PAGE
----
Integrating content and language in English language teaching in secondary education: models, benefits, and challenges.

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Integrating content and language in English language teaching in secondary education: models, benefits, and challenges.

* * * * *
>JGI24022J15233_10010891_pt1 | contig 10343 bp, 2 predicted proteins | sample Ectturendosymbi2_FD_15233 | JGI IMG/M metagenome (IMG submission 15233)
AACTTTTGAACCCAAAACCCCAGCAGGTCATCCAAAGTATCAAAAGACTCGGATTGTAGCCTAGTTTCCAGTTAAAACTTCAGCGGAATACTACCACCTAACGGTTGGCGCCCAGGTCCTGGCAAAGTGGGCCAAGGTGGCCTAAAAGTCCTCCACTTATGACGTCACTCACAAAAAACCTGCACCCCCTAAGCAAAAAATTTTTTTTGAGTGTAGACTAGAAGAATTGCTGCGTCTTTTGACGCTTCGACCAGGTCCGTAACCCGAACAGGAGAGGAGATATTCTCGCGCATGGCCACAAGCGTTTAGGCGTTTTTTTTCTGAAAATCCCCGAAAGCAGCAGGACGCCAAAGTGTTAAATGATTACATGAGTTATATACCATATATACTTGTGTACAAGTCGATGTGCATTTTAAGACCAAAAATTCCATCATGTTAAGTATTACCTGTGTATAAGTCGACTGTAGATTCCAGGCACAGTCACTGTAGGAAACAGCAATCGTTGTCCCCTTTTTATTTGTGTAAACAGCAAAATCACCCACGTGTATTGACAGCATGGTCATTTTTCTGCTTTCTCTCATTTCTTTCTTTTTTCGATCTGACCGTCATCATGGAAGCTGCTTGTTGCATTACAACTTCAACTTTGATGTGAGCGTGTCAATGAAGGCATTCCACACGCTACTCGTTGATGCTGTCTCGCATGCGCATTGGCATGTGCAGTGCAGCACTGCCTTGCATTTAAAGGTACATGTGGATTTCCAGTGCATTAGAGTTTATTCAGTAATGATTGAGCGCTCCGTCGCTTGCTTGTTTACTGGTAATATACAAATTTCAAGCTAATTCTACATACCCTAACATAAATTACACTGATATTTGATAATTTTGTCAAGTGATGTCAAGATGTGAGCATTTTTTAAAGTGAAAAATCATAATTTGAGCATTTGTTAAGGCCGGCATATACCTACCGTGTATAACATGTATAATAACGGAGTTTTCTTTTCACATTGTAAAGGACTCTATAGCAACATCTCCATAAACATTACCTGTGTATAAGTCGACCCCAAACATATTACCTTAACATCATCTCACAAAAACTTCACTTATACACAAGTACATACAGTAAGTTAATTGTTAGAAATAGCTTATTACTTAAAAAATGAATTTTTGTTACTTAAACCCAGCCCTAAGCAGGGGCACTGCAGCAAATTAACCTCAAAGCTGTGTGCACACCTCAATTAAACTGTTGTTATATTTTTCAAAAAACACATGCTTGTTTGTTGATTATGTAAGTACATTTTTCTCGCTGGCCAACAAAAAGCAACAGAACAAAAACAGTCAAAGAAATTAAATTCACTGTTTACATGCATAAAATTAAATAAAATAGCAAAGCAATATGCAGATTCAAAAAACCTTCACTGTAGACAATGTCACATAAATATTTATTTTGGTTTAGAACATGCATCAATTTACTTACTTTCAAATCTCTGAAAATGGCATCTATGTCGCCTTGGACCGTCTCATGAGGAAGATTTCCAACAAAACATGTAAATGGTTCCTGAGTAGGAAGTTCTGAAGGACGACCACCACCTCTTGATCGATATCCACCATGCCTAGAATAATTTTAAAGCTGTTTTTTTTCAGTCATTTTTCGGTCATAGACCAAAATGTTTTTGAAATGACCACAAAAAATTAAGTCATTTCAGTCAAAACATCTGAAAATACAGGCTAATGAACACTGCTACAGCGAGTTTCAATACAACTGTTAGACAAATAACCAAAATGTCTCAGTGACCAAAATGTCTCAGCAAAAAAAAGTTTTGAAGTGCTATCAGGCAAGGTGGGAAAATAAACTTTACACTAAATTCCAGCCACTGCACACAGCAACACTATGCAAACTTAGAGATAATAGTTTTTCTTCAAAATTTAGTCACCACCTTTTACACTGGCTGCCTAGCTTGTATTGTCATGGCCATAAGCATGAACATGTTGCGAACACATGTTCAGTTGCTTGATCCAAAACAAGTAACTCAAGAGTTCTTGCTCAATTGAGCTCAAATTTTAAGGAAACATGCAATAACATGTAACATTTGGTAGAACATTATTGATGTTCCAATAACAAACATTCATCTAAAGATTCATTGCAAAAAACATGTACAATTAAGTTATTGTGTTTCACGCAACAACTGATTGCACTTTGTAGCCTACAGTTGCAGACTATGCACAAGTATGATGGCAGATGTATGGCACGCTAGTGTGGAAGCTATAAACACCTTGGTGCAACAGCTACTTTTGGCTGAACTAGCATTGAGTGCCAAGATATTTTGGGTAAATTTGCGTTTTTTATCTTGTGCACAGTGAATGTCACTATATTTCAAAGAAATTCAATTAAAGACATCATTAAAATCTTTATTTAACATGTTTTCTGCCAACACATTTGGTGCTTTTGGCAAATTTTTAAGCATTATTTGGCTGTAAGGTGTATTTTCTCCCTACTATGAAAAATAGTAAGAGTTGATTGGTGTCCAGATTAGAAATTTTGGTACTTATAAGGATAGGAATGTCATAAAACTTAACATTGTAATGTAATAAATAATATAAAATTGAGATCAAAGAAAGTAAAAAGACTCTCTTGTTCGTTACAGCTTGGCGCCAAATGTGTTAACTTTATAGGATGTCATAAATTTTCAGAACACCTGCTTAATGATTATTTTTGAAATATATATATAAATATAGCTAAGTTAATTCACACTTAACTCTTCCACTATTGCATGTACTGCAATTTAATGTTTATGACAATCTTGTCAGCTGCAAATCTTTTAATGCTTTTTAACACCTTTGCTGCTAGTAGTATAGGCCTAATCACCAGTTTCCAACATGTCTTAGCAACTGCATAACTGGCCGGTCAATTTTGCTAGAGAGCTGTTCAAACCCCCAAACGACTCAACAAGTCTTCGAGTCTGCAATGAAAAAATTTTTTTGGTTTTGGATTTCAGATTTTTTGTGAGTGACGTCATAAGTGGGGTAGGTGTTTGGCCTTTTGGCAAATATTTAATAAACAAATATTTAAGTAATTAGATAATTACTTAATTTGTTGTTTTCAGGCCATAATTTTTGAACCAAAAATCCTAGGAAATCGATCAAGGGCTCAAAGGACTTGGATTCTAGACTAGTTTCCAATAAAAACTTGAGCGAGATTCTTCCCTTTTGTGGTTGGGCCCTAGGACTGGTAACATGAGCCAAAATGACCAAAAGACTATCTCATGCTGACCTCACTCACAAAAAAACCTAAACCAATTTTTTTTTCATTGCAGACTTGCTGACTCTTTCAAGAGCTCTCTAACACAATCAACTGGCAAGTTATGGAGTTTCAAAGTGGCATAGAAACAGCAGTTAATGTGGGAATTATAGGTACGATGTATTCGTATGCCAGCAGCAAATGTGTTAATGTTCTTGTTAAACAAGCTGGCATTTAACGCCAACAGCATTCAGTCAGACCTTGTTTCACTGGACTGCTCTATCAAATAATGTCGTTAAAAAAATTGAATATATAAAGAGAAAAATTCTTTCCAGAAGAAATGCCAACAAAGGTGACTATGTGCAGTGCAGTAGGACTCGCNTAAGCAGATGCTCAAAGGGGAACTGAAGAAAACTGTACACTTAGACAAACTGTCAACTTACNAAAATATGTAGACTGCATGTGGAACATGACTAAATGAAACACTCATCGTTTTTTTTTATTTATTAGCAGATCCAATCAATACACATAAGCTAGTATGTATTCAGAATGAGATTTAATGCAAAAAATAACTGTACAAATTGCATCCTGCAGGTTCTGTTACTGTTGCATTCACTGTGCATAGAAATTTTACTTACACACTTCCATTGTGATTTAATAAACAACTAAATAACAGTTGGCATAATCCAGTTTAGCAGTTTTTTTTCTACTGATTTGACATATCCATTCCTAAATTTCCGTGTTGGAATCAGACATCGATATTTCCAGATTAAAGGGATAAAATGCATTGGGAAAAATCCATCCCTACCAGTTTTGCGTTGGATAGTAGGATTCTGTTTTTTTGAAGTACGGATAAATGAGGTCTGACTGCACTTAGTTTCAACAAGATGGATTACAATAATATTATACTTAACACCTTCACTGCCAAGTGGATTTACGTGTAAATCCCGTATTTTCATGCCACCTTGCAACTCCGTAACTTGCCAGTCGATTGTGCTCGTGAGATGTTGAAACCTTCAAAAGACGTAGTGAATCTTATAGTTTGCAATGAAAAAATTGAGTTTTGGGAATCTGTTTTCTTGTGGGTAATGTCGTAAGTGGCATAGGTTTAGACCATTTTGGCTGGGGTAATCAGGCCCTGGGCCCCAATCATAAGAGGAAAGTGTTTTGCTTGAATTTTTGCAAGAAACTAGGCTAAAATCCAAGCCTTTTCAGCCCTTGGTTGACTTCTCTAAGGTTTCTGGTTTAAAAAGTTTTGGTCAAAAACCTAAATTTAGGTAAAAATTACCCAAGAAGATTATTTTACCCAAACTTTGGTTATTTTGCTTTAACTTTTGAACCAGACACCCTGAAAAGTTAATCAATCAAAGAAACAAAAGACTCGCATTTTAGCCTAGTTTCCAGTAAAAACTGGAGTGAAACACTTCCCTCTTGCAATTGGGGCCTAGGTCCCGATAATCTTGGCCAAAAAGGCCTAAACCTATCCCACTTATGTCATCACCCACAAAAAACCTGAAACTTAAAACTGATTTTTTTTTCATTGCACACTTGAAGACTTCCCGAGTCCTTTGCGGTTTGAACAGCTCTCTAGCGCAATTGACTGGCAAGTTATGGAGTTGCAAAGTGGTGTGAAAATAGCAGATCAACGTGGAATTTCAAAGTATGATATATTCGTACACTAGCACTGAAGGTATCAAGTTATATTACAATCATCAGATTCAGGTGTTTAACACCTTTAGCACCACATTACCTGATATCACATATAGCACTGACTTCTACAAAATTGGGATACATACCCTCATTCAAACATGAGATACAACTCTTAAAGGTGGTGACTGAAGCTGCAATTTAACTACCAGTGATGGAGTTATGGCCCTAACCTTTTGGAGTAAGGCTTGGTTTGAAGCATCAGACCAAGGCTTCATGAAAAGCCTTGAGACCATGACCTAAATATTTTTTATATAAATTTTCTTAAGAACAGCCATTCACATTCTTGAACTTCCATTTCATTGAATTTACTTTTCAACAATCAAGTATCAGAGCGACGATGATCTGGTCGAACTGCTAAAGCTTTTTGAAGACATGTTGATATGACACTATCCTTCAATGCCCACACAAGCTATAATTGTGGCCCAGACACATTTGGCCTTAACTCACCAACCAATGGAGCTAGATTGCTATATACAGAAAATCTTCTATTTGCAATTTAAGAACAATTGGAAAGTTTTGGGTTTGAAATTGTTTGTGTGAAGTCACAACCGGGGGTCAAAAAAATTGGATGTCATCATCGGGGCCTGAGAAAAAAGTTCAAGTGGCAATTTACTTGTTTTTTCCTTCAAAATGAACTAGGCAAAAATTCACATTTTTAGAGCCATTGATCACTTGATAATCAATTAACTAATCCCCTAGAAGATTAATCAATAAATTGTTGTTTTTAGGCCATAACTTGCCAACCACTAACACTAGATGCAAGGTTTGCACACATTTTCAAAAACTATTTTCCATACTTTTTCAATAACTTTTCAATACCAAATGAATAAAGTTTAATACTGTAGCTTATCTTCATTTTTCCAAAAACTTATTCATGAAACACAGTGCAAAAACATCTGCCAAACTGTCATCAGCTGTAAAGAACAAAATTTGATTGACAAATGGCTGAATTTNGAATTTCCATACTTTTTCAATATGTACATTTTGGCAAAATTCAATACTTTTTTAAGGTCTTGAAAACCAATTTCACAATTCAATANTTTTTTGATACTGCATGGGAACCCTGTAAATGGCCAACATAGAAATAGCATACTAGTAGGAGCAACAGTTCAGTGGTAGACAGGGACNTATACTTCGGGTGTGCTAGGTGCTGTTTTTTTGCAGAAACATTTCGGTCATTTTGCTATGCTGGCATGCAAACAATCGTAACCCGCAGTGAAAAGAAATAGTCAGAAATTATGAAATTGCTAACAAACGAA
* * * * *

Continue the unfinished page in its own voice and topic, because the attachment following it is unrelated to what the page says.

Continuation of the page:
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    111   Studies in Second Language Learning and Teaching Department of English Studies, Faculty of Pedagogy and Fine Arts, Adam Mickiewicz University, KaliszSSLLT 2 (1). 111-136http://www.ssllt.amu.edu.pl   Integrating content and languagein English language teachingin secondary education:Models, benefits, and challenges Darío Luis Banegas University of Warwick, UKMinisterio de Educación del Chubut, Argentina d.l.banegas@warwick.ac.uk Abstract In the last decade, there has been a major interest in content-based instruction(CBI) and content and language integrated learning (CLIL). These are similar ap-proaches which integrate content and foreign/second language learning throughvarious methodologies and models as a result of different implementationsaround the world. In this paper, I first offer a sociocultural view of CBI-CLIL. Sec-ondly, I define language and content as vital components in CBI-CLIL. Thirdly, I re-view the srcins of CBI and the continuum perspective, and CLIL definitions andmodels featured in the literature. Fourth, I summarise current aspects around re-search in programme evaluation. Last, I review the benefits and challenges of thisinnovative approach so as to encourage critically context-responsive endeavours. Keywords : CBI, CLIL, CBI continuum, CLIL models Over the last two decades the integration of English language learningtogether with subject-matter content in formal education has received greatinterest in Europe and other parts of the world (Banegas, 2011; Coyle, Hood, &Marsh, 2010, p. 1; Dalton-Puffer, 2007, p. 1; Lyster & Ballinger, 2011; Moate,2010, 2011; Navés, 2009, p. 22-23). This integration has given rise to two  Darío Luis Banegas 112   broad approaches: (a) CBI (content-based instruction), and (b) CLIL (contentand language integrated learning) (Dalton-Puffer & Smit, 2007, p. 7-24).In this paper, I examine the central features of CBI and CLIL by looking attheir components, definitions, models, underpinning rationale and implemen-tation outcomes found in the literature under the light of sociocultural theory.I review the benefits and challenges of this so-called innovative approach(Kiely, 2011) so as to encourage critically context-responsive endeavours. Sociocultural underpinnings in CBI-CLIL A sociocultural theory perspective is usually developed to understandthe relationship between learning, language, and content. Language is the  mediating tool through which content and language are co-constructed in alearning environment (Moate, 2010). This integration could also become morecomplex when learners focus on language-focused talk as well as content-focused talk. It is through these interrelations that learners begin to engage intasks which require complex language derived from curricular complex rela-tions (Kong, 2009, p. 239-248).However, a word of caution is advanced by Pica (2002). In a well-grounded empirical research study, the author sought to identify ways in whichteachers modified interaction about content. Although integration may becomesuccessful when it responds to learners’ interests, Pica states that a strong focuson meaning and function, an activity which may presuppose the overlook ofform, could deprive learners of improving their language proficiency. What Pica(2002) fears is that language learning will be incidental and errors may never becorrected. In turn, this may affect learners as they will acquire new curricularcontent without receiving language feedback and support so that both compo-nents of the integration benefit from each other. If this does not happen, atsome point, poor language development will block content learning.When considering the links between sociocultural theory and secondlanguage acquisition, authors such as Lantolf (2000), Lantolf and Thorne(2006), and Warford (2010) assert that the human mind is mediated throughphysical and symbolic tools, such as language, which mediate the relationshipbetween us and the objects of our experience. One example of mediation isteacher talk in interaction (Kong, 2009; Moate, 2010, p. 40-41; Short, 2002;Tasker, Johnson, & Davis, 2010, p. 130), which scaffolds the appropriation ofscientific concepts, cultural knowledge, and linguistic knowledge (BarrancoPérez, 2007; Mohan, 1986, p. 2; Mohan & Slater, 2005). Gibbons (2002, p. 10)defines scaffolding as a special kind of help by which the teacher temporarilyassists learners while they perform different tasks so that, in the future, they  Integrating content and language in English language teaching in secondary education: Models . . . 113   can become autonomous and work on their own. Scaffolding can take theform of asking questions, activating prior knowledge, creating a motivatingcontext, encouraging participation, offering hints, and feedback. It may alsoinclude adapting materials to respond to learners’ needs (Guerrini, 2009, p.74; Reiss, 2005, p. 6-8) while fostering students’ higher order mental capaci-ties and cognitive content engagement (Hall, 2010, p. 213; Kong & Hoare,2011, p. 310; Lyster & Ballinger, 2011, p. 283).Within CBI-CLIL, for example, Llinares & Whittaker (2009, p. 78-85) sug-gest that content could be scaffolded when it is linked to students’ personalexperiences, previous content taught in their L1, or through skills work in tasks(Mehisto, Marsh, & Frigols, 2008, p. 139-140). Along these lines, CLIL and CBIare examples of reversing the focus on language to urging teachers to attendto the role of content in scaffolding second language learning (Bailey, Burkett,& Freeman, 2010, p. 615). This assistance occurs in what is known as the zoneof proximal development or ZPD (de Guerrero & Villamil, 2000, pp. 51-52;Mehisto, 2008, p. 109; Ohta, 2005, pp. 505-506). However, I believe thatteachers need to ensure that scaffolding only acts as a safe net for the intro-duction of new content (Coyle, Hood, & Marsh, 2010). If the CLIL lesson is onlyreduced to the repetition of the L1 curriculum in another language, motivationand cognitive engagement may be threatened.Last, Richards and Rodgers (2001, p. 204-215) agree with Larsen-Freeman (2000, p. 140) on the fact that people learn another language moresuccessfully when they acquire information through it. Richards and Rodgers(2001, p. 215) also point out that CBI has two major goals: autonomous learn-ing (cf. Wolff, 2003, p. 211-215), and the adoption of different roles by learn-ers such as interpreter, explorer, source of content, and joint participant incontent and activity selection. By advancing these aims, the idea that learningand teaching content and language should be seen as collaborative work be-tween educators and learners is once again established on solid ground. Defining Language in CBI-CLIL In this section I outline what is usually meant by language and content ,an enterprise which could be rather difficult (Davidson, 2005, pp. 220-221;Hermann, 2008). On the language side and illuminated by sociocultural theory,most researchers (Cammarata, 2009, p. 561-562; Coyle, Hood, & Marsh, 2010,p. 37; Creese, 2005, p. 190; Kong, 2009, p. 234; Mohan & Slater, 2005, pp. 153-155) agree that language plays a functional role in CBI-CLIL because it serves asa medium to learn a school subject embedded in formal education. In effect,language is seen as a conduit for communication and for learning (Coyle,  Darío Luis Banegas 114   Hood, & Marsh, 2010, p. 54). This functional view of language is associatedwith the concept of communicative competence (Hymes, 1972), which hasbeen further developed in relation to CLIL by several authors (Brown, 2007, p.218-222; Dalton-Puffer, 2009; Davidson, 2005, p. 220; Lotherington, 2004, p.707; Nunan, 2004, p. 212; Savignon, 2007). It entails the learning of new dis-courses, such as mathematical discourse (Hofmannová, Novotná, & Pípalová,2008, p. 23). Bentley (2010, p. 11) proposes that learners should know con-tent-obligatory language and content-compatible language to cater for thedifference between subject-specific and general discourse. In my view, such asuggestion seems to respond to content-driven approaches (see pp. 119-121)as students’ content knowledge will be prioritised in their assessment.In connection with discourses and a functional view of language, Coyle(2007b, p. 53) developed a Language Triptych to represent how language maybe progressively learnt and used through interrelated perspectives. One per-spective is language of learning , that is, the learning of key words and phrasesto access content. Secondly, language for learning focuses on the languagestudents will need to carry out classroom tasks such as debating, or organisingand presenting information. Last, language through learning makes room forunpredictable language learning as it is concerned with new language emerg-ing from the cognitive process students are engaged in. All in all, the triptychoffers both a focus on form (cf. Spada, 2010) and a focus on meaning. Thismeans that a lesson can be enriched if students not only identify tenses andhow grammar patterns work but, simultaneously, put those grammatical itemsto meaningful use by learning content about other school subjects, for in-stance. Grammar may still be taught incidentally and explicitly depending oncontextual circumstances and also recycled and assigned true meaning by in-viting students to embed content into words. However, teachers and studentssometimes suspect that language learning may only benefit those studentswho have received EFL instruction or private lessons through a more gram-mar-oriented or coursebook-driven approach (Banegas, in press). In this sense,CLIL may be seen as elitist as it only benefits those who already know the lan-guage to some extent. Defining Content in CBI-CLIL Content may be identified with nonlanguage subjects or scientific disci-plines (Wolff, 2010, p. 103) “packaged in some way” (Morton, 2010, p. 98).Such a feature, however, may be hard to achieve. For example, Rogers (2000)criticises content-basics adherents for not defining the type and quantity ofcontent to be explored. This position demands active and independent in-  Integrating content and language in English language teaching in secondary education: Models . . . 115   volvement of teachers and school authorities interested in developing anadaptable curriculum for the integration of content and language (Wolff,2010, p. 104-107). After all, the essential feature of CBI-CLIL should be that thecontent addressed truly emerges from students’ L1 school curriculum.Barwell (2005, pp. 143-144) suggests the use of subject area instead ofcontent since the latter could be merely seen as the product of contextualisedteacher-learner interaction. His view is that content may be perceived as anexternal entity detached from the language which may lead to no languageexploration. He also argues that if language is only the medium of instruction,not only is its status diminished in the integration, but also a rather false mes-sage can be conveyed: That language is devoid of content. If this view isstrengthened, then language learning will be merely incidental (Langman,2003, p. 4). Paz and Quinterno (2009, p. 28) assert that language is contentand its content is grammar, phonology, semantics, and skills development.Perhaps these fears could be minimised by the discursification of language inthe sense that language, even when it plays a functional role, could be taughtby looking at how specific discourses are constructed.In a similar vein, Mohan and Slater (2005, p. 155) admit that defining con-tent and language from the point of view of integration is debatable. They solvethis intricacy by resorting to a functional view of language as it offers a broaderperspective where meaning, functions and context are considered. The authorsadd that while content is the meaning of a discourse, such as science discourse,language is the wording of a discourse. This view requires that learners need tounderstand what is being meant, a school subject or curricular content, and onthe other hand, how that meaning is worded in language, thus offering learnersthe possibility of paying close attention to how a language works.Last, Coyle, Hood, & Marsh (2010, p. 42, 53) stress that language learn-ing with its focus on form and meaning should not be reduced to incidental orunplanned grammar. With this position in mind they stress that content, ini-tially related to a discrete curriculum discipline, needs to be seen as beyondknowledge acquisition. For these authors, content is related to cognition, thus,we should also see it as skills development and understanding which leads tostudent-generated knowledge.In sum, language may be viewed as a scaffolding tool, with its own con-tent as a system, which can be used to express functional meanings, such asnarrating, describing a process, comparing sources, expressing opinions, or ex-changing information. Conversely, content is an abbreviation of curricular con-tent from subjects such as History, Geography, Biology, or Economics amongothers. However, content should also include language as a system of subsys-tems, as an object of study positioned in systemic functional linguistics. CBI and